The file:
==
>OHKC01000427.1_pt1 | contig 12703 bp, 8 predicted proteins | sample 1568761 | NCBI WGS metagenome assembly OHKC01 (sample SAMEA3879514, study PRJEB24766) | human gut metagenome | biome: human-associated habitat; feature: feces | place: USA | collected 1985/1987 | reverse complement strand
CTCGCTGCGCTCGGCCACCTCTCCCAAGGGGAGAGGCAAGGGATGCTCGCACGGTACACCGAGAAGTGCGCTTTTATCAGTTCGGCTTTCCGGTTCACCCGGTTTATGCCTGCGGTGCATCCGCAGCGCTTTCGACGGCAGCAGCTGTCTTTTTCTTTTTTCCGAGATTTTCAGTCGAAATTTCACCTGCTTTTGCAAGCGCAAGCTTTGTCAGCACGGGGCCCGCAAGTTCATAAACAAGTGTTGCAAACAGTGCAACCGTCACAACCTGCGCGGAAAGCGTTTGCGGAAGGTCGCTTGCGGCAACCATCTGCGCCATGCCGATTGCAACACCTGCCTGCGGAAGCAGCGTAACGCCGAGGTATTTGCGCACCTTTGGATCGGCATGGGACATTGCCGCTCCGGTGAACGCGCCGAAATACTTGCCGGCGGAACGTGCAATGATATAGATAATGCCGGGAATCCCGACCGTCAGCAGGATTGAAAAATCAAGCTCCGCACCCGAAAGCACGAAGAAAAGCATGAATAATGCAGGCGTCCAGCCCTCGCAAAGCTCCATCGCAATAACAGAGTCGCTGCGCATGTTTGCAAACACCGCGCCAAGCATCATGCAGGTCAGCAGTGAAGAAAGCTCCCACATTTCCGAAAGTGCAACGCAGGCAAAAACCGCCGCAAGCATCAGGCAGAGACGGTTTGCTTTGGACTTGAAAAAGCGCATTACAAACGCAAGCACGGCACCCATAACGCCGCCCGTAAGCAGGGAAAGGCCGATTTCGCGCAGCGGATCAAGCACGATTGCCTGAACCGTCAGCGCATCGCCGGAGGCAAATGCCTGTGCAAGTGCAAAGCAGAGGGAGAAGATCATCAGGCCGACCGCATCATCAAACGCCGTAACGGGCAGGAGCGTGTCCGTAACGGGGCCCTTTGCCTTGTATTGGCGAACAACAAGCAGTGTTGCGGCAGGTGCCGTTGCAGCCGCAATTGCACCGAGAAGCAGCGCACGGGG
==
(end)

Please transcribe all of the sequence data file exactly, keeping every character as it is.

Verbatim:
>OHKC01000427.1_pt1 | contig 12703 bp, 8 predicted proteins | sample 1568761 | NCBI WGS metagenome assembly OHKC01 (sample SAMEA3879514, study PRJEB24766) | human gut metagenome | biome: human-associated habitat; feature: feces | place: USA | collected 1985/1987 | reverse complement strand
CTCGCTGCGCTCGGCCACCTCTCCCAAGGGGAGAGGCAAGGGATGCTCGCACGGTACACCGAGAAGTGCGCTTTTATCAGTTCGGCTTTCCGGTTCACCCGGTTTATGCCTGCGGTGCATCCGCAGCGCTTTCGACGGCAGCAGCTGTCTTTTTCTTTTTTCCGAGATTTTCAGTCGAAATTTCACCTGCTTTTGCAAGCGCAAGCTTTGTCAGCACGGGGCCCGCAAGTTCATAAACAAGTGTTGCAAACAGTGCAACCGTCACAACCTGCGCGGAAAGCGTTTGCGGAAGGTCGCTTGCGGCAACCATCTGCGCCATGCCGATTGCAACACCTGCCTGCGGAAGCAGCGTAACGCCGAGGTATTTGCGCACCTTTGGATCGGCATGGGACATTGCCGCTCCGGTGAACGCGCCGAAATACTTGCCGGCGGAACGTGCAATGATATAGATAATGCCGGGAATCCCGACCGTCAGCAGGATTGAAAAATCAAGCTCCGCACCCGAAAGCACGAAGAAAAGCATGAATAATGCAGGCGTCCAGCCCTCGCAAAGCTCCATCGCAATAACAGAGTCGCTGCGCATGTTTGCAAACACCGCGCCAAGCATCATGCAGGTCAGCAGTGAAGAAAGCTCCCACATTTCCGAAAGTGCAACGCAGGCAAAAACCGCCGCAAGCATCAGGCAGAGACGGTTTGCTTTGGACTTGAAAAAGCGCATTACAAACGCAAGCACGGCACCCATAACGCCGCCCGTAAGCAGGGAAAGGCCGATTTCGCGCAGCGGATCAAGCACGATTGCCTGAACCGTCAGCGCATCGCCGGAGGCAAATGCCTGTGCAAGTGCAAAGCAGAGGGAGAAGATCATCAGGCCGACCGCATCATCAAACGCCGTAACGGGCAGGAGCGTGTCCGTAACGGGGCCCTTTGCCTTGTATTGGCGAACAACAAGCAGTGTTGCGGCAGGTGCCGTTGCAGCCGCAATTGCACCGAGAAGCAGCGCACGGGG